In today’s society of telecommuting and everyone’s smartphone essentially serving as a virtual office, it has become difficult for employers to prevent off-the-clock work by nonexempt workers. Unfortunately, some employees (and attorneys) take advantage of this reality and the number of class action lawsuits for off-the-clock work has increased. While any “de minimus” (legal jargon for insubstantial or insignificant) time spent by the employee will remain unpaid, it is often the case that little tasks can eventually add up resulting in risk for an off-the-clock claim. In order to avoid the expensive legal risk of an off-the-clock claim or class action, all employers should familiarize themselves with the wage and hour rules for, among other things, travel time, waiting or “on call” time, training time, and time spent putting on/taking off protective gear or other required work clothing and monitor the time employees spend performing any work tasks (such as recordkeeping, answering emails, texts or calls, etc.) before or after their shift begins. Many employers adopt written policies to specifically address these issues and implement mechanisms to reduce liability (such as shutting down remote access to email accounts and systems during non-work hours and requiring employees to sign certifications each week that they have accurately recorded all hours worked).
Tips and Tip Pools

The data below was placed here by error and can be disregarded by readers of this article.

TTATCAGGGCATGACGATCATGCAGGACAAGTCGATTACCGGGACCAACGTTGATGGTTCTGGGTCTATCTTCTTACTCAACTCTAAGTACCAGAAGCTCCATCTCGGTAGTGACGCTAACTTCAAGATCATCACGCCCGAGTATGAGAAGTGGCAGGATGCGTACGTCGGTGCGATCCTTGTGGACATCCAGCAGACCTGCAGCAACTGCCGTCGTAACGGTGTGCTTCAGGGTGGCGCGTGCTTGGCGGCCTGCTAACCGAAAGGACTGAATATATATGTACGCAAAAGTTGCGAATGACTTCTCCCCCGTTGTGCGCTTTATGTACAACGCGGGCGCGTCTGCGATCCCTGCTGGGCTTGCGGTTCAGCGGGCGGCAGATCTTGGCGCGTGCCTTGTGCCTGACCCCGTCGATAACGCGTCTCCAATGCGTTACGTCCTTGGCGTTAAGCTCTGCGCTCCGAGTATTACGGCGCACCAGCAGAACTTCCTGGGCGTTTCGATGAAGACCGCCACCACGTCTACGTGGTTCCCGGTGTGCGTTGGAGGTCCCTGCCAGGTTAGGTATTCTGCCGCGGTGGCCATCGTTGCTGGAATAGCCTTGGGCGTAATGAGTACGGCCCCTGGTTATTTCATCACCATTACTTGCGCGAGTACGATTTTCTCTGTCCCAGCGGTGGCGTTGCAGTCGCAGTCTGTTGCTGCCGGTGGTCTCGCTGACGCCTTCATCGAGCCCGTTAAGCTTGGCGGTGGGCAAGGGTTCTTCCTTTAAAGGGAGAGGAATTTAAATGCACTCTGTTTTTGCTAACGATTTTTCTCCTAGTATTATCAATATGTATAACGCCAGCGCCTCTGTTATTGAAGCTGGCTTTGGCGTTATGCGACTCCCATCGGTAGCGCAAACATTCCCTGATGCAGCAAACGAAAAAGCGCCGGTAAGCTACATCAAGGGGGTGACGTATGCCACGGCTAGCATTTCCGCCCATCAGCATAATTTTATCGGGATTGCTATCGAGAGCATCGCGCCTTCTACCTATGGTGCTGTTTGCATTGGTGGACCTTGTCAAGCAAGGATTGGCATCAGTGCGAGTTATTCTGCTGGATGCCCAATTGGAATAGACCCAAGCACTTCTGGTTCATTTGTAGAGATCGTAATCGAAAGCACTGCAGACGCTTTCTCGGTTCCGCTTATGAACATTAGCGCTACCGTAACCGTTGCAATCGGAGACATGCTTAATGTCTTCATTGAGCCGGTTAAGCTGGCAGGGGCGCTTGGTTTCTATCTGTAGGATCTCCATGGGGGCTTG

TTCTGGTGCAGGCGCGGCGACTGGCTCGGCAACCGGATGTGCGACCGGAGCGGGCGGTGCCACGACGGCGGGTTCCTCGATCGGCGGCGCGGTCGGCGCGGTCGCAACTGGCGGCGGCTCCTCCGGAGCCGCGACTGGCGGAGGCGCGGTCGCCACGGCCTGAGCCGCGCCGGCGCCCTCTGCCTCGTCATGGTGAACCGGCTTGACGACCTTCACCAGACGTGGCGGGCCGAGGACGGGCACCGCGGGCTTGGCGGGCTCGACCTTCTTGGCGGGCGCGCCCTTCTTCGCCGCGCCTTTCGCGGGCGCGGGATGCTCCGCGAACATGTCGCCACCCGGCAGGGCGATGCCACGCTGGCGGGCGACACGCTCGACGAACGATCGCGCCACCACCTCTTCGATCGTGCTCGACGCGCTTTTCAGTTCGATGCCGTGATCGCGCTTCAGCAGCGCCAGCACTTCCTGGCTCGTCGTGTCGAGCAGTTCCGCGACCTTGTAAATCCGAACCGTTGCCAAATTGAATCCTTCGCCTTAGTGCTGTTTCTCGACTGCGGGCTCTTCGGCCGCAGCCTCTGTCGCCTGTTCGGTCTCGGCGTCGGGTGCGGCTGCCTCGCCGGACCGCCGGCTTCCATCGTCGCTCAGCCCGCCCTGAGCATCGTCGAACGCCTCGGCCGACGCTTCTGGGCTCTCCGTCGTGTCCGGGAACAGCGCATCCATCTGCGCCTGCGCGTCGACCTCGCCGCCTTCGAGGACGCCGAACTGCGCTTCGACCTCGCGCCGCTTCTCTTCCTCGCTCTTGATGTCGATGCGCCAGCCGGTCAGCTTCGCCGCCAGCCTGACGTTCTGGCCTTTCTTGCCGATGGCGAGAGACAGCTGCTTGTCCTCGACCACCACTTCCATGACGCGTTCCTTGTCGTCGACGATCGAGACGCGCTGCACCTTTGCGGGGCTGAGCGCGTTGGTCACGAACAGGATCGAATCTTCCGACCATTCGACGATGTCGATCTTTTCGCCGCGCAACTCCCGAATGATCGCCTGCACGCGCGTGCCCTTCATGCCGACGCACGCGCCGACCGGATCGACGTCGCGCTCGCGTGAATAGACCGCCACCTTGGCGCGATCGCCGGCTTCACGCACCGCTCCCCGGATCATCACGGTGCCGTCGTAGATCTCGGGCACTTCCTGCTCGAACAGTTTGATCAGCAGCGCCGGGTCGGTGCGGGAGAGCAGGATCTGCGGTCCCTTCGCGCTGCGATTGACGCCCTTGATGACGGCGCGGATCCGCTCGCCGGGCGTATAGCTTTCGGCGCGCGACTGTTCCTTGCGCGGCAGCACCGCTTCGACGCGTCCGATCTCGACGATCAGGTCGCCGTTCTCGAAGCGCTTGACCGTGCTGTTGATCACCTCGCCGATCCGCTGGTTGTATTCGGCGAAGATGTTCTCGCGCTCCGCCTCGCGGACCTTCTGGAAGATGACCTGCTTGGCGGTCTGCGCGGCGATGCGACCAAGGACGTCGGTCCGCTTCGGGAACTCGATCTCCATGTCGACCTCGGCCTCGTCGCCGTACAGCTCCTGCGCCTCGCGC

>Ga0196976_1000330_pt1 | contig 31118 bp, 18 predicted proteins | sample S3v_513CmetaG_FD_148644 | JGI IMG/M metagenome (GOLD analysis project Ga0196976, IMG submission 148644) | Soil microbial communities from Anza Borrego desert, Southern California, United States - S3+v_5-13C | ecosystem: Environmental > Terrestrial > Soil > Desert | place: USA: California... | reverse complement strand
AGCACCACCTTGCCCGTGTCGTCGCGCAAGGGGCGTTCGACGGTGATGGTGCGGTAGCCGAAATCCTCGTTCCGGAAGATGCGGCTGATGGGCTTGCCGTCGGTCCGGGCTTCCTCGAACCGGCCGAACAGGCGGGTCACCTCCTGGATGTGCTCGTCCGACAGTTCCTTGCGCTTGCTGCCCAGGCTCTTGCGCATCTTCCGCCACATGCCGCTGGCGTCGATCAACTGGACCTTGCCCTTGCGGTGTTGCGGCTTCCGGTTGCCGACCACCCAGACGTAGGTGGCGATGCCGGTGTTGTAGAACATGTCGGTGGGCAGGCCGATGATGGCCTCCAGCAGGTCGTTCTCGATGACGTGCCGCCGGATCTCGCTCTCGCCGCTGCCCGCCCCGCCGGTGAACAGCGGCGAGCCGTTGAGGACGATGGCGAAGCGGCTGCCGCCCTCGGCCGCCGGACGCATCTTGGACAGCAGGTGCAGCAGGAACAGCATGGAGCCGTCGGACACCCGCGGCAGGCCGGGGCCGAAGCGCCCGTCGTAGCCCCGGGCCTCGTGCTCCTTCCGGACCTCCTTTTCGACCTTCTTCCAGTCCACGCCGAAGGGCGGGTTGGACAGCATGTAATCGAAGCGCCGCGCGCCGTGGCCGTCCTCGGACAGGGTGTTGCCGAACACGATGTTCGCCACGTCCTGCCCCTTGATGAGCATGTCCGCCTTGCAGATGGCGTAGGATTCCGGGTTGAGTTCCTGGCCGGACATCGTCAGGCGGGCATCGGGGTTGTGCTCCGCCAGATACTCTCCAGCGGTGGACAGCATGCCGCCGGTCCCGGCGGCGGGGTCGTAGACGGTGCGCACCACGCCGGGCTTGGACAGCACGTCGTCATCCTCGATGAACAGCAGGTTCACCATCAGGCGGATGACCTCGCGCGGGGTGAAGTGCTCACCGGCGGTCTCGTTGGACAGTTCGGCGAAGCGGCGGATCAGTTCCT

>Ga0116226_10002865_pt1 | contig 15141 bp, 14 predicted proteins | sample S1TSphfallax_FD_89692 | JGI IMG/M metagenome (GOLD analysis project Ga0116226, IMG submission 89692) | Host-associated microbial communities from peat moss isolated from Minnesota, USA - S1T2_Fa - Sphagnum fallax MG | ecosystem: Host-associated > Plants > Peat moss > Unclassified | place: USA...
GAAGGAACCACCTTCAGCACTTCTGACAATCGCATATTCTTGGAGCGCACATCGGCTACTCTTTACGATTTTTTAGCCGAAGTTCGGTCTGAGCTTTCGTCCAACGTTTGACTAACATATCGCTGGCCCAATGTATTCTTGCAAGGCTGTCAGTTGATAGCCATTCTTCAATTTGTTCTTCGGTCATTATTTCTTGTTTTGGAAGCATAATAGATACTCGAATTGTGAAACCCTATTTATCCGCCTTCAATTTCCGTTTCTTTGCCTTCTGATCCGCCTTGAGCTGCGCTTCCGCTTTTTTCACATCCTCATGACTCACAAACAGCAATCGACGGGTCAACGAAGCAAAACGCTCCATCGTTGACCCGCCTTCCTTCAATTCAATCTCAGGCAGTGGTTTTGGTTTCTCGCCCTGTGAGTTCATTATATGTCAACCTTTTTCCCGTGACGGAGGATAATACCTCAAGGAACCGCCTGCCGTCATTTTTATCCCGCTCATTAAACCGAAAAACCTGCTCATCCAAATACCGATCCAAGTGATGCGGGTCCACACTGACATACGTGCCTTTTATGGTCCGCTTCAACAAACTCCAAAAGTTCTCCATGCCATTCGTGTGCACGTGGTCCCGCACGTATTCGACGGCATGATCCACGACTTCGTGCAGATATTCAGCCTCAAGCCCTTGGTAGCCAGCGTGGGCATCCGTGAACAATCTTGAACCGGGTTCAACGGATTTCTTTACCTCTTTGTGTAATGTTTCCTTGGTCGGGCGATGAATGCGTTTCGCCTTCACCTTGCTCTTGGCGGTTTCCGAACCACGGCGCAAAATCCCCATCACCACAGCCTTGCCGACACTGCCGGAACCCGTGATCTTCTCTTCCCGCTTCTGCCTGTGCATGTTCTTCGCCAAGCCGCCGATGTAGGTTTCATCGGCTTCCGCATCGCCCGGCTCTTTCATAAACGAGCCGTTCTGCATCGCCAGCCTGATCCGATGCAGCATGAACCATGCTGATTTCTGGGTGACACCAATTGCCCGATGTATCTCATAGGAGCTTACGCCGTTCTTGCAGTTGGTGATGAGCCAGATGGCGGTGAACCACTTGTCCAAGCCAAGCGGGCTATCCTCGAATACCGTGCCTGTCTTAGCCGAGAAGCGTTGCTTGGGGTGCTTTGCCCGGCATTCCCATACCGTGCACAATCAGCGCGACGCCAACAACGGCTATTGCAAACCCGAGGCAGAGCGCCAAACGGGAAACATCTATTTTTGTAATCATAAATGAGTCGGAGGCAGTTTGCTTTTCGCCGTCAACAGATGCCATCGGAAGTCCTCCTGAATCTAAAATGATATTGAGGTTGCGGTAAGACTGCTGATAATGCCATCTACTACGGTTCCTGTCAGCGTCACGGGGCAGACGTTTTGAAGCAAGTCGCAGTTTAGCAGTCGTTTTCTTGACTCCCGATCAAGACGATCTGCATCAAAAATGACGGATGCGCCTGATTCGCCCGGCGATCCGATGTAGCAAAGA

The laws related to tips and tip pools constitute a complex web that is often dependent upon the particular facts of the employment relationship. In general, however, employers in Alaska are not allowed to take a “tip credit” to meet their minimum wage requirements, are required to pay out any collected tips (after deducting any actual credit card fees incurred) on a daily basis (or as soon as practical), and ensure that tips are adequately tracked for payroll taxes and recordkeeping purposes. Employers in Alaska can mandate that tips be pooled; however, only those employees that customarily and regularly receive tips can participate. Who actually falls in that category is where controversy and disagreements often arise but the threshold here in Alaska is currently those that usually receive at least $30 in tips a month. So the owner of a salon or the dishwasher at a restaurant usually wouldn’t qualify. Employees can certainly still voluntarily distribute a portion of their tips to their coworkers, but an employer cannot mandate it. An employer-imposed gratuity (which is different than a voluntary tip) has different rules. Both the DOL and State of Alaska have published very helpful guidelines and FAQs on tips and tip pools that can serve as terrific resources for employers with such pay programs.